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Home Remedies for Banishing Plumbing Odors

No homeowner expects their plumbing fixtures to smell like roses, but you definitely don't want your garbage disposal or bathtub to produce a noticeable, unpleasant smell either. Here's what you need to know about plumbing odors - and how to fix them - in your Aurora, CO, home:

The Bathroom

Between the toilet, the sink and the shower, your bathroom is full of pipes. Because this room is a high-traffic area, it's normal for odors to arise. Noticing a smell coming from your bathtub or faucet drain? Don't panic, it's probably just the buildup of soap, shampoo and hair from daily use. An easy way to safely clean out your drains is by pouring one cup of dry baking soda and two cups of distilled vinegar down the hole. The combination of ingredients should produce a fizz. Complete the process by pouring two cups of boiling water down the drain to flush it out. You may have to repeat this remedy, depending on how strong the scent is.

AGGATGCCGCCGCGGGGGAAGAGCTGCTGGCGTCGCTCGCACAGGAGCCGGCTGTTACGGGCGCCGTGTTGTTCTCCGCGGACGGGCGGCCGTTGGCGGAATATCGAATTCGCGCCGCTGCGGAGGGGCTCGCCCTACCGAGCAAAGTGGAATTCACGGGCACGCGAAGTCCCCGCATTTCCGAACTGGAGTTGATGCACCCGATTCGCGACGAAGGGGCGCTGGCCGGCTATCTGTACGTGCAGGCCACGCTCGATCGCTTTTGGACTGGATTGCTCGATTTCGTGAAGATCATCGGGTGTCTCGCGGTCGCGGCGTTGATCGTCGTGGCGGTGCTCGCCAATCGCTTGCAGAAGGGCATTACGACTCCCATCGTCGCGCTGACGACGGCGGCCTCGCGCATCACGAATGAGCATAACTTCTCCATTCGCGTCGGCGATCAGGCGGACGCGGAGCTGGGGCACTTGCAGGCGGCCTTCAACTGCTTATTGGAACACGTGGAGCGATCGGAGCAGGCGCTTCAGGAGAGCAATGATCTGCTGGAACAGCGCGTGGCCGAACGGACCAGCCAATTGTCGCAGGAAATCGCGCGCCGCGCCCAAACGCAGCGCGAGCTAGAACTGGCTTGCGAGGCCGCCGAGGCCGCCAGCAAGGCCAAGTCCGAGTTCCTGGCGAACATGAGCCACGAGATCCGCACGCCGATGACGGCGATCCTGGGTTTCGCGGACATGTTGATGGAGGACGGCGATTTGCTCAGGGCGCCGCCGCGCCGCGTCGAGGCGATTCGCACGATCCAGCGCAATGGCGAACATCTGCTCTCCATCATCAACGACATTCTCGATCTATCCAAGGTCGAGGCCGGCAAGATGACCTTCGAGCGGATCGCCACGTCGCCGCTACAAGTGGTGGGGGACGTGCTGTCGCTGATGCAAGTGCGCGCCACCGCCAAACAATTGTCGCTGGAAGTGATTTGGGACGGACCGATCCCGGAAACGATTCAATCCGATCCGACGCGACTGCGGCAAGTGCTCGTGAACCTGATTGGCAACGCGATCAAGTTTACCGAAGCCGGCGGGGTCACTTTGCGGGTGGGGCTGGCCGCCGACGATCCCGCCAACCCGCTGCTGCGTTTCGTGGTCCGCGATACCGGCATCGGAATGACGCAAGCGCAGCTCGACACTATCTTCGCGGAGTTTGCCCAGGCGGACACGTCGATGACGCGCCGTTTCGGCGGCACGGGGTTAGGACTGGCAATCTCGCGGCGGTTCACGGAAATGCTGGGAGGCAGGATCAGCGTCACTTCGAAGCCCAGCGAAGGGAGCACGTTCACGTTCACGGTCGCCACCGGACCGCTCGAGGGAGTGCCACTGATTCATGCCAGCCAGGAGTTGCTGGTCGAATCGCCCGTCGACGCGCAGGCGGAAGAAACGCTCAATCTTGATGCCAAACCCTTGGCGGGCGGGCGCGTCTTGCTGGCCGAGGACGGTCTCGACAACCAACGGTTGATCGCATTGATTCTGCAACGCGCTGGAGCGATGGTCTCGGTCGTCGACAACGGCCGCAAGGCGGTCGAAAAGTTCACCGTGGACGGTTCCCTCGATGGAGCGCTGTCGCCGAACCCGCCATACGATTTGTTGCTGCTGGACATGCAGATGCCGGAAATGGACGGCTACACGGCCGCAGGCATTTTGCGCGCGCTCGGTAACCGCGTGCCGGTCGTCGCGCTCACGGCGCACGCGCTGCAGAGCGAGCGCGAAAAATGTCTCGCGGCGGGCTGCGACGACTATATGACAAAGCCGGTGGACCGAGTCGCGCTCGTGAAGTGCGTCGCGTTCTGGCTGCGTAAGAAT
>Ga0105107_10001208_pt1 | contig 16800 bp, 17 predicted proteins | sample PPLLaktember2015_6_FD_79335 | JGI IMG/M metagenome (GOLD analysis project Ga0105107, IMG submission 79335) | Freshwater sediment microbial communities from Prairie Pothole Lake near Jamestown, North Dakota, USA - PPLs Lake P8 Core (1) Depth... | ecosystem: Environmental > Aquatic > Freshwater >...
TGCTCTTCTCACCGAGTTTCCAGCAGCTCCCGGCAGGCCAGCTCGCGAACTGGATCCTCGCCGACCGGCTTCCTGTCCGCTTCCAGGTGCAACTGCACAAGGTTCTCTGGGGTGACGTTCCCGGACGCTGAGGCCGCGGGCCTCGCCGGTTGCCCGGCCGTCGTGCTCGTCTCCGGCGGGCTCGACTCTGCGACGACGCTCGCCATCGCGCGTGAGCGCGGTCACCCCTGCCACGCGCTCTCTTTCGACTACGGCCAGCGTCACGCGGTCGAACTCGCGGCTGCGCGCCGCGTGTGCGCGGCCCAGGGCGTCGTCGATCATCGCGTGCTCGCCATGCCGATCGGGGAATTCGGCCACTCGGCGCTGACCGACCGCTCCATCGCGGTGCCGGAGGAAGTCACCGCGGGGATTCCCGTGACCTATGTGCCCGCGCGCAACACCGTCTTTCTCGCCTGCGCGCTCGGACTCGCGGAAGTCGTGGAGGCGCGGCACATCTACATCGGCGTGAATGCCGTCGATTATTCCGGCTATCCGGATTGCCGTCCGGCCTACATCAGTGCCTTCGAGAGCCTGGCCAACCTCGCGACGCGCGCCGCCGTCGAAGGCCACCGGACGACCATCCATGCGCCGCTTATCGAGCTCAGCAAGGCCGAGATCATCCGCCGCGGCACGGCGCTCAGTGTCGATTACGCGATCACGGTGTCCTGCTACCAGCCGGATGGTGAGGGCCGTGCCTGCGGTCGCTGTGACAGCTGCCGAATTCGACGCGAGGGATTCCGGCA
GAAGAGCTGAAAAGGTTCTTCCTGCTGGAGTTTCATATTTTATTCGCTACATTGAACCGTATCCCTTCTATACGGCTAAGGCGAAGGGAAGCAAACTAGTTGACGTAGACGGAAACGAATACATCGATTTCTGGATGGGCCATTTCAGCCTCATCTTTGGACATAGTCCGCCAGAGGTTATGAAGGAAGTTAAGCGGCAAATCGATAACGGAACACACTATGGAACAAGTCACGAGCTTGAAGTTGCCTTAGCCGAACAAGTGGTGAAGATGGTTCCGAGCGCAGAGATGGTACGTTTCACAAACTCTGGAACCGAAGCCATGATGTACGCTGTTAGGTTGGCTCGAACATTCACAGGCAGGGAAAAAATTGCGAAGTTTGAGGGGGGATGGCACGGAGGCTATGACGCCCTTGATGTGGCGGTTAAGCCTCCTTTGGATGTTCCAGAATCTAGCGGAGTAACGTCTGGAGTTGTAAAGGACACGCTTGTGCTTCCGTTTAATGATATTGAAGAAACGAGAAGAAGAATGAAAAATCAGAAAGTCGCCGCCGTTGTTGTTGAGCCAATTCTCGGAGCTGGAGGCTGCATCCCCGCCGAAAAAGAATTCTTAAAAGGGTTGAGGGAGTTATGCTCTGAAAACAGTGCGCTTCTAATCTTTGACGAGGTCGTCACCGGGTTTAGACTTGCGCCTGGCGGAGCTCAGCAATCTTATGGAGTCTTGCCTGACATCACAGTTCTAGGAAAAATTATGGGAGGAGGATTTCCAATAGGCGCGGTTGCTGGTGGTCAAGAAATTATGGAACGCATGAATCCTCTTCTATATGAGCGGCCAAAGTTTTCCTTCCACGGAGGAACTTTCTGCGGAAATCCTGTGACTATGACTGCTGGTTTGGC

Toilet smells tend to linger, no matter how often you clean the bathroom. That's why it's important to use the right kind of cleaner - a strong disinfectant with bleach. Look for a product that comes with a handy nozzle to help get to all those hard-to-reach areas. If the problem still persists, consider other remedies to mask the scent, like adding essential oils to your toilet water, an air freshener or a candle.

The Kitchen

In a space where food is stored and prepared, you may experience a variety of aromas on a daily basis. However, there are certain scents no one wants lingering. Have you ever opened up your refrigerator to an unidentifiable smell? First, start by cleaning the entire thing including scrubbing all surfaces and drawers, and tossing out any rotten or expired food. If the smell persists, add an open box of baking soda to soak up the bad scents. Moving forward, be sure to label all food, perform regular cleaning and use air-tight containers to contain food smells. The same goes for your garbage disposal. Make sure you aren't putting materials down there that don't belong, like fibrous foods, grease, fats and oils and any bones.

If your plumbing odors remain, it could be a sign there's a bigger issue at hand. If so, call a Roto-Rooter plumber to come out to take a look.



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